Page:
AMMAN, Jordan (AP) — A Syrian refugee who had been tapped for possible resettlement to the United States says his hopes have been squashed for good by the Supreme Court decision to uphold a Trump administration travel ban for Syria and four other Muslim-majority countries.
Mahmoud Mansour, 44, a father of four, said Wednesday that “this is a decision against humanity.”
The Mansours, who were undergoing security vetting as part of resettlement efforts at one point, had once hoped to reunite with other family members in the U.S.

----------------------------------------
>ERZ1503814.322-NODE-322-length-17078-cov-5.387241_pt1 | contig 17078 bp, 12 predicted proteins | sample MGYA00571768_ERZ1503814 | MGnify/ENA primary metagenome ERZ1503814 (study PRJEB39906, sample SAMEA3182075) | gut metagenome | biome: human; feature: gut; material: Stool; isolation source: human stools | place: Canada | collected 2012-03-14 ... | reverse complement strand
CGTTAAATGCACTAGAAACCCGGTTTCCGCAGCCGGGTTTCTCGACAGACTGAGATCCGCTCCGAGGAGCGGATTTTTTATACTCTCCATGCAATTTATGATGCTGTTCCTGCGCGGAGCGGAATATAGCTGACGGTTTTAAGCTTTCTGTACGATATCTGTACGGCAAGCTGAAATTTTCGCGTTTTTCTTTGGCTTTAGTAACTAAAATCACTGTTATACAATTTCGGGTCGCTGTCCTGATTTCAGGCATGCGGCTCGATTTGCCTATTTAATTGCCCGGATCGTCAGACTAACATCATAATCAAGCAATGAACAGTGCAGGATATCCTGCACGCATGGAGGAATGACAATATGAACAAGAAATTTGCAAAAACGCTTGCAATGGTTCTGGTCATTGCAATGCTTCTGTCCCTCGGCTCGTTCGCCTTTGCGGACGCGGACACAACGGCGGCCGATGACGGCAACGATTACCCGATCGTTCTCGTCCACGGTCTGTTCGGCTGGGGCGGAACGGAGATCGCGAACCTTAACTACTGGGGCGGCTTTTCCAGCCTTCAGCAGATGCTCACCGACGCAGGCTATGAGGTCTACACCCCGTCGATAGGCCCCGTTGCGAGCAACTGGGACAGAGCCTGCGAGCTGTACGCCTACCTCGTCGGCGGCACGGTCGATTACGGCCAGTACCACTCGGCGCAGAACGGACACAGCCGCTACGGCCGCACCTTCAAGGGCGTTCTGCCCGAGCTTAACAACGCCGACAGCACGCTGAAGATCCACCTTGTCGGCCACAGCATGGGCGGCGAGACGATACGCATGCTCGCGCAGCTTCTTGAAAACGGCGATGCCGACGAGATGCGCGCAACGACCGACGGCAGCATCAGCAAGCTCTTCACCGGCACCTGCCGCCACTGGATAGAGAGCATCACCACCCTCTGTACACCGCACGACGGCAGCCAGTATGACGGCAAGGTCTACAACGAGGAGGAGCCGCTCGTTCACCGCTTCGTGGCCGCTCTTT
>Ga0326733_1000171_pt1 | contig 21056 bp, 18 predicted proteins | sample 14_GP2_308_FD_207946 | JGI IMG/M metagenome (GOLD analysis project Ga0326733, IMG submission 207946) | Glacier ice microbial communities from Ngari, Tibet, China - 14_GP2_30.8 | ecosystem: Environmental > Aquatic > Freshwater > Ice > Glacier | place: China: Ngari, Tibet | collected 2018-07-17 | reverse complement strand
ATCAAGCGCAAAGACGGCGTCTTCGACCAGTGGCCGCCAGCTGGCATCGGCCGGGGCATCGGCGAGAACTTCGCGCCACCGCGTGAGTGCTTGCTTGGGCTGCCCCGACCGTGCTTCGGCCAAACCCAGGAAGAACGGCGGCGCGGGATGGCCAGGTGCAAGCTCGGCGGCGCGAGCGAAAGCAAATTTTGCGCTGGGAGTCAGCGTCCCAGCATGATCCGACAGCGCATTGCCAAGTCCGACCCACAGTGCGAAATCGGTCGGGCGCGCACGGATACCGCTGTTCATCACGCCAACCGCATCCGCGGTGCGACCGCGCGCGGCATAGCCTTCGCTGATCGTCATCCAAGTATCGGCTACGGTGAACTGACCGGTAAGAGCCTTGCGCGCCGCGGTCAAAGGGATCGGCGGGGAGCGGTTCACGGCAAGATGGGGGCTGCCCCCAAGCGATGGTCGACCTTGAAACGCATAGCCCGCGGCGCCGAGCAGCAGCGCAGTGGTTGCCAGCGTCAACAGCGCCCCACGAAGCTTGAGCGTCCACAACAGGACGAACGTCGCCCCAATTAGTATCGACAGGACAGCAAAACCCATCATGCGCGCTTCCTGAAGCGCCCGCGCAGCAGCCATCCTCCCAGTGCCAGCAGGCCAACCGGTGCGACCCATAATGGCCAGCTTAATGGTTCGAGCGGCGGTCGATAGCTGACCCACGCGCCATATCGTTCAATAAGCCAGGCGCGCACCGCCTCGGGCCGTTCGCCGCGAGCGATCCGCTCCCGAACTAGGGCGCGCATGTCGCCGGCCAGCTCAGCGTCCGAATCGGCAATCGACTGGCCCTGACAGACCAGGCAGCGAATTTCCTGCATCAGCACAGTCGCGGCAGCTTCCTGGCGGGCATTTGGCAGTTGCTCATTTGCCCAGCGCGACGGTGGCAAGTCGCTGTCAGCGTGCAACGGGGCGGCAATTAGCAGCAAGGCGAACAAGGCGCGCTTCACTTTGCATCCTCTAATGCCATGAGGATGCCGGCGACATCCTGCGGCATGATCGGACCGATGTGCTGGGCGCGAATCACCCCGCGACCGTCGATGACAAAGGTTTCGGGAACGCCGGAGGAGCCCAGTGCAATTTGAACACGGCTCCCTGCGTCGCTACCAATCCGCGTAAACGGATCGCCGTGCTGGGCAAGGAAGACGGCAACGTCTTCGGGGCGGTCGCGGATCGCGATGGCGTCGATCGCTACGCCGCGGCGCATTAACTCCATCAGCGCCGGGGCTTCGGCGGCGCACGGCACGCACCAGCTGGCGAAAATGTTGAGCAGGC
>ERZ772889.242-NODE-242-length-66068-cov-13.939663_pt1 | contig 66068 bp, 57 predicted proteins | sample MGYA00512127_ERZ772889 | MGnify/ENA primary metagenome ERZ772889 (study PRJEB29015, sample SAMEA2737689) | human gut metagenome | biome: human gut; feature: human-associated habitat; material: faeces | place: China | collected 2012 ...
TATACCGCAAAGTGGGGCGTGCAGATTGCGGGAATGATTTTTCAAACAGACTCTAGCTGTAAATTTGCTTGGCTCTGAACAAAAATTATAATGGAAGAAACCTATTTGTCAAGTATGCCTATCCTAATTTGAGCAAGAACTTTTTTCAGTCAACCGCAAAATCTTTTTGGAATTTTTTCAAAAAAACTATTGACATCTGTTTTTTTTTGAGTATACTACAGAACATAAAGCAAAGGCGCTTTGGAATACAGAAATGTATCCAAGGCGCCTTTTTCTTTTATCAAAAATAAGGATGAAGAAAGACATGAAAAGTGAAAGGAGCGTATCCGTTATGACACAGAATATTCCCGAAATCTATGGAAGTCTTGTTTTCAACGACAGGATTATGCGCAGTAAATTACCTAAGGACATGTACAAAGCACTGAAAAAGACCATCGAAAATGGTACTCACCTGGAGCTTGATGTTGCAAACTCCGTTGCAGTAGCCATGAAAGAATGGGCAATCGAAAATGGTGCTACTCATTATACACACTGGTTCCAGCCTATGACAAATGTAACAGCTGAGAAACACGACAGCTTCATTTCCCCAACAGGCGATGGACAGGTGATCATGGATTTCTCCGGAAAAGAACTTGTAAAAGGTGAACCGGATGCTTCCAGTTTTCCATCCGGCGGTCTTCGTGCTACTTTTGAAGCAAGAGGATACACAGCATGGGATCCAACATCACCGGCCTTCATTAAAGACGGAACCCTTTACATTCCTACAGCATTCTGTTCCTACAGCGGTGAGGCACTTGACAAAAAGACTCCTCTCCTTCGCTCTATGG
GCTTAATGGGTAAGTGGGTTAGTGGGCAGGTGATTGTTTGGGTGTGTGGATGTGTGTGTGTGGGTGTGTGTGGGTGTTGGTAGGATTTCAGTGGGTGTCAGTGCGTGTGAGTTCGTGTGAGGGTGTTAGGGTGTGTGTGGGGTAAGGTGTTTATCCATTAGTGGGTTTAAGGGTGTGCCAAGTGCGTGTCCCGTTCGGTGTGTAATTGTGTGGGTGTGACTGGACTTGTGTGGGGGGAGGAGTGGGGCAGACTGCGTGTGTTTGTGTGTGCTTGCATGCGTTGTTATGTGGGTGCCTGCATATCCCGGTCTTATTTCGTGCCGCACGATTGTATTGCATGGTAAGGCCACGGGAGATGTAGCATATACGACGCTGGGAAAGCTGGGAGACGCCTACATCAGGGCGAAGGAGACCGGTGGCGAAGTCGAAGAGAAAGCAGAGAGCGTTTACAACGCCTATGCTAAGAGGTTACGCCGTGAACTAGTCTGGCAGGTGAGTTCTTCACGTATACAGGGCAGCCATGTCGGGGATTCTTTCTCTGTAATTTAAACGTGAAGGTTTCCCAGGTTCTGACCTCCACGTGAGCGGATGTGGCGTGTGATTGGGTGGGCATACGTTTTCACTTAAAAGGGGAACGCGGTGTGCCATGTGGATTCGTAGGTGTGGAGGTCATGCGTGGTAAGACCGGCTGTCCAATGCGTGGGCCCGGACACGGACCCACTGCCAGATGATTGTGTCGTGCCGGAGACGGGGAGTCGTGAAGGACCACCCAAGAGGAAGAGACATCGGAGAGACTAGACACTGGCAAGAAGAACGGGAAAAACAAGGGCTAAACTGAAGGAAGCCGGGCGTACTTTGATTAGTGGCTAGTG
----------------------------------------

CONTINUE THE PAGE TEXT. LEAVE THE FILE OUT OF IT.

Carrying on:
They fled Syria in 2012, and now feel trapped in Jordan, their overburdened host country.
Even before the Supreme Court ruling, the Trump administration had reduced the maximum global number of refugees the U.S. is willing to absorb in 2017 from 110,000 to 50,000.